The Deep End of the Ocean

January 28, 2012 8 Min Read

Review by: Chad Estrella

Plot: What’s it about?

This movie starts out in Madison, Wisconsin where a family of five lives. The mother, Beth, (Michelle Pfieffer) father, Pat, (Treat Williams) and their two sons and infant daughter live in a nice home and everything seems to be perfect. Which is how most of these chic flics start out. Anyway the father is going to stay home and work while mom is going to take her kids with her to Chicago for her 15 year class reunion. It seems that everyone in the reunion has arrived at the same time because the lobby of the hotel is going crazy with tons of people. Beth goes to check into the hotel and she leaves the infant girl Kerry with the baby sitter who is parking the car. She then tells Vincent, seven years old, to watch his brother Ben, three years old, and that she will be back shortly. After she gets back from checking in she goes back to where the boys are, but there is only Vincent and he doesn’t remember where Ben went. Beth panics and runs around looking for Ben and then they get the help of everyone in the lobby. Ben doesn’t show up so the father is called and then the police. The police show up first headed by Candy Bliss (Whoopi Goldberg) and they take over and search the hotel. The father then shows up distraught and talks to Beth and the police. Beth stays in Chicago to help with the police find her son while the rest of the Cappadora family heads back home to Madison. Ben is not found after six weeks of volunteer help by friends and strangers. So Beth goes home to Madison to join the rest of her family.

Nine years have past now and the family has moved to Chicago so Pat can join his father in running an Italian restaurant. The oldest boy Vincent seems to be getting into a lot of trouble with the family and the law. Vincent has turned into a high school thief who also doubles as a bookie. One day a boy is walking door to door trying to get some customers so he can mow their lawns. He walks up to the Cappadora household and Beth answers the door. She feels it is him almost right away. She takes pictures of Ben while he is mowing the lawn and compares it to pictures that were computer enhanced pictures of Ben when he was three to adjust what the boy would like now at the age of 12. They seemed to match and the case was opened once again. The police did some researching and found out the fingerprints even matched. It was now time to approach the boy at his house and arrest his so called parents that kidnapped him. A man answers the door and he doesn’t know what the police are talking about. It turns out that the reasoning behind the kidnap gives it a little twist and actually was the only thing that was interesting in this movie. If you want to know how the story ends then you might want to rent it for yourself. But be aware that this is not a very good movie and I don’t recommend it.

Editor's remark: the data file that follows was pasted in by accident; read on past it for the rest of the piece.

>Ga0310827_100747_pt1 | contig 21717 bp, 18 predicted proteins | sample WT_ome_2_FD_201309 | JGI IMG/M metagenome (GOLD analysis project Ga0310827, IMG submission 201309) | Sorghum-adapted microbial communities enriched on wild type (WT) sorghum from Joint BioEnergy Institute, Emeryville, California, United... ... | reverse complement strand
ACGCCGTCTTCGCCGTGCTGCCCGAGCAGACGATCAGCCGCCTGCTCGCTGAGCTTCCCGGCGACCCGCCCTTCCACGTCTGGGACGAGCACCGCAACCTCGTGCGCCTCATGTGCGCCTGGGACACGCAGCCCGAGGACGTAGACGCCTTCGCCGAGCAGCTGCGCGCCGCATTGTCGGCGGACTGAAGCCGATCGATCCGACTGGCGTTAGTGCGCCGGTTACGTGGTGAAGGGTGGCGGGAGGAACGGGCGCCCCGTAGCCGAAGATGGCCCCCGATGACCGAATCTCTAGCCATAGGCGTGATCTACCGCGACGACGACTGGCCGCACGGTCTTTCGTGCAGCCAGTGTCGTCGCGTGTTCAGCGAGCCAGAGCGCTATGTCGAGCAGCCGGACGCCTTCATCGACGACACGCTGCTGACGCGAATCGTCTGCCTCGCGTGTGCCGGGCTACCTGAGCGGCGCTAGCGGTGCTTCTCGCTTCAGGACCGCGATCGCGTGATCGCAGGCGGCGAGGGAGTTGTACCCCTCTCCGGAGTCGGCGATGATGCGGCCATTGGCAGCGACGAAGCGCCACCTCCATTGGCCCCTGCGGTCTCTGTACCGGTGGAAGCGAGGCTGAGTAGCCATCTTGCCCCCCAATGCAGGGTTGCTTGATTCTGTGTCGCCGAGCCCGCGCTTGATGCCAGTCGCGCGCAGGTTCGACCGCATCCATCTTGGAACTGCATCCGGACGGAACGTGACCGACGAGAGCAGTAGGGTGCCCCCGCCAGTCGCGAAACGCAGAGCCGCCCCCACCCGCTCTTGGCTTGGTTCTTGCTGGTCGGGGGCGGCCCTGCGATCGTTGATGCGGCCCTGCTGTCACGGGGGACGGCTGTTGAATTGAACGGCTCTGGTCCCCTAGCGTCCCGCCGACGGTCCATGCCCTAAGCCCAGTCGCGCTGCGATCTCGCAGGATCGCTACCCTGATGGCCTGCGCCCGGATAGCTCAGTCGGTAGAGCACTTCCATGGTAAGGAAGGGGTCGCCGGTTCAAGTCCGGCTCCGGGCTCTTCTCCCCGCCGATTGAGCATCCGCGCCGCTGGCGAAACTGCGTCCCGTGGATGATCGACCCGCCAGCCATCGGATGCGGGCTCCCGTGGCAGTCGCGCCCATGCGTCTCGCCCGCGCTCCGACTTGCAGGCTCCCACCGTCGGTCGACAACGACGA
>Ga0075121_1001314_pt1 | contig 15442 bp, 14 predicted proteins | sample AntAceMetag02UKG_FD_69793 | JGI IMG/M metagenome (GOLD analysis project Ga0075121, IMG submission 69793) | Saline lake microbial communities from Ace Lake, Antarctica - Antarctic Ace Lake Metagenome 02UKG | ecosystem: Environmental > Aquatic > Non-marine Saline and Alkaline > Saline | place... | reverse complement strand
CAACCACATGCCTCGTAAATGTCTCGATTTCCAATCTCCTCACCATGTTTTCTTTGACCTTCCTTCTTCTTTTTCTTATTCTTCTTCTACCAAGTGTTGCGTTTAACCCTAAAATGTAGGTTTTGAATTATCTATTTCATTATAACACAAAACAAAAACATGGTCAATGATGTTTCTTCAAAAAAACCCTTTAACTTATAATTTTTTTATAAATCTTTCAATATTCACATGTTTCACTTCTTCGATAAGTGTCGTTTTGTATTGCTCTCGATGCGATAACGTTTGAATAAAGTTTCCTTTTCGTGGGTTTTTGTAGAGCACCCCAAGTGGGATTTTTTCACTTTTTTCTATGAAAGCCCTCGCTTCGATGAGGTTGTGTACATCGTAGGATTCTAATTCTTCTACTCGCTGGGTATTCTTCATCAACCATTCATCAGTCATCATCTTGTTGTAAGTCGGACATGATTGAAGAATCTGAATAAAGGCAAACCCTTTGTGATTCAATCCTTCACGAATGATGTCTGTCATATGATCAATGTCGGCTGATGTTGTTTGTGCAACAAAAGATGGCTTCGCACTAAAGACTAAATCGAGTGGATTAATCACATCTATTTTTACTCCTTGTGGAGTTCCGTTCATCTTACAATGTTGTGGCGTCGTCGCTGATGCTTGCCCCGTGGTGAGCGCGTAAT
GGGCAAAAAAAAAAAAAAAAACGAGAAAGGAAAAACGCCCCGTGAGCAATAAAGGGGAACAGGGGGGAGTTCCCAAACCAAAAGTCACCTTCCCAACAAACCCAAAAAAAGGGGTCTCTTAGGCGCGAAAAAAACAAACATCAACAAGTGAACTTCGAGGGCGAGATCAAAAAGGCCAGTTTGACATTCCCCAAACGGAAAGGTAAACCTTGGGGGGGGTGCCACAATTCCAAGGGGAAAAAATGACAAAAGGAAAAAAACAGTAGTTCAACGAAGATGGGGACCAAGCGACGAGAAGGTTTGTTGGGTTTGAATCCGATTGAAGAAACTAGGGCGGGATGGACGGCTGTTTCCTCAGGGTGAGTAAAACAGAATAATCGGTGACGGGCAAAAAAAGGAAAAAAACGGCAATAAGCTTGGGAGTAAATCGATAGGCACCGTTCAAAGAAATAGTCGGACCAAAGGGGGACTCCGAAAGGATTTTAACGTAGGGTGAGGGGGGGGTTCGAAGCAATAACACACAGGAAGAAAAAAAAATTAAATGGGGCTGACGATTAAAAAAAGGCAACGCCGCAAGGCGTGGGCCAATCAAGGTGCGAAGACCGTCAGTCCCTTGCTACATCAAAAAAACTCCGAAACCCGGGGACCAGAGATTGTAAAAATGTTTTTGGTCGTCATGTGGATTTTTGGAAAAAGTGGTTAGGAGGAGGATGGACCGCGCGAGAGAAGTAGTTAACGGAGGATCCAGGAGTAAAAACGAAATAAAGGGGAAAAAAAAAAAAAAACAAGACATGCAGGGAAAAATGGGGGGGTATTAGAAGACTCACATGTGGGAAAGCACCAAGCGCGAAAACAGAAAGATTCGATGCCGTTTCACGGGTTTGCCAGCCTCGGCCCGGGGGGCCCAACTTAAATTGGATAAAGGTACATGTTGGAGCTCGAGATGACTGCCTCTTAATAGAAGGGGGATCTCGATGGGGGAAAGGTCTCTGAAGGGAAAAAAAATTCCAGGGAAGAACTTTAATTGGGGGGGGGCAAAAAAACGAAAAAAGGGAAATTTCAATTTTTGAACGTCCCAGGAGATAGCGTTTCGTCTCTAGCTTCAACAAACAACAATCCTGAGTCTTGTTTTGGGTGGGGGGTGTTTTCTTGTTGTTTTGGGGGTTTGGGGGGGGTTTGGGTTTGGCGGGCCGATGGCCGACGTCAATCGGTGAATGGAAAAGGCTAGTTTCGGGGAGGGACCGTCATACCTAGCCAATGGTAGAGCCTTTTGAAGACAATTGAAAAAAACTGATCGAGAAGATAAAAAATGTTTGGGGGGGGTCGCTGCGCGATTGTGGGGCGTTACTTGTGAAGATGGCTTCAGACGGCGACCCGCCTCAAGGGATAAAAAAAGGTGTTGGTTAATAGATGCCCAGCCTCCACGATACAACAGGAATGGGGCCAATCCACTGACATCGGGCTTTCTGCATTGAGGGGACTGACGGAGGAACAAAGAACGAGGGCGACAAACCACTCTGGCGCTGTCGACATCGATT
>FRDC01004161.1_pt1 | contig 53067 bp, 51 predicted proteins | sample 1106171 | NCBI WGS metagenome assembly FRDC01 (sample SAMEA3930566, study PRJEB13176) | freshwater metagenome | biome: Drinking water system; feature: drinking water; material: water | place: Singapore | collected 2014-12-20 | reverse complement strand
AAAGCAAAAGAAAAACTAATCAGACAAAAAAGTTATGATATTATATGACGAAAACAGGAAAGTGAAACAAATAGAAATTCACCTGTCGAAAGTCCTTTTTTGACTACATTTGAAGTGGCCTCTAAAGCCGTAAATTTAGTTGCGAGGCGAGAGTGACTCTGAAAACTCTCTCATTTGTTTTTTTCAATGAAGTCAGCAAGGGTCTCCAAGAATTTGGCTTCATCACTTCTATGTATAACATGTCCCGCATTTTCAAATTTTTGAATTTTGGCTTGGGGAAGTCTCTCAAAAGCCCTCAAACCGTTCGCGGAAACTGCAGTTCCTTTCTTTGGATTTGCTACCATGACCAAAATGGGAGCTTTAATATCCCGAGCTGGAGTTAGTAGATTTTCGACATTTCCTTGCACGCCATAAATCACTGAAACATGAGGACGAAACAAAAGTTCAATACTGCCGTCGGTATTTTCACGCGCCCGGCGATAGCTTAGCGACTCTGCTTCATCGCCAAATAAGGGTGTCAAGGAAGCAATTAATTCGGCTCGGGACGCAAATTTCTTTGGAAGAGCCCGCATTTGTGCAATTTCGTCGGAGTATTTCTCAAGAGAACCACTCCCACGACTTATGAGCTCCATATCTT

I rented this movie because my mother and girlfriend were bugging me to watch this for the last month. I broke down and had a free rental so I used it for them to watch this movie. I had nothing to do and the Laker game was over so I though I would sit through it and at least do a review. I wasn’t expecting much from this movie and that is usually when I am pleasantly surprised. Well not this time. The acting in this movie is never really convincing except for Michelle Pfieffer. And her character is so annoying to me in the sense that she is so selfish and inconsiderate. I heard that this was supposed to be a sad movie, but I never felt any sorrow. The acting was just not convincing enough and the way the story was put on screen was just not very good either. Guys I would stay away from this movie at all costs. Girls you will probably like it, but please don’t make your other halves sit through it. I would not recommend a rental of this and wouldn’t even pay five bucks to own this one. If you insist you should be able to pick it up for $18 or so over the internet with a coupon.

Video: How does it look?

This is one the first times that maybe the 16×9 down conversion was noticeable with my player. Either that or the transfer was just not good. I just can’t accept that Sony would send out a bad transfer so I just think it might have been a down conversion problem. That is easier to accept for me. The flesh tones in this movie seemed off. They seem to take on more of an orange tint to them as oppose to a natural skin color. Nothing was crystal clear in this movie as it should have been for a new movie. Not very good video quality, but not that bad either. It bothered me, but then again the whole movie did. It didn’t seem to bother anyone else watching it. So maybe it is just me… but I doubt it.

Audio: How does it sound?

This sounded more like a 2.0 soundtrack than a 5.1. I know it is a drama and not much is expected from such a movie, but even the score should have had a little more punch in it to get you into the movie. You might as well leave the subwoofer off when watching it and for that matter the surrounds don’t come into play much either.

Supplements: What are the extras?

With this package you get a featurette that is really a trailer with some short interviews with the cast. You also get some talent files on the director and the three main actors in the movie. There is also a full screen theatrical trailer in 2.0 sound.

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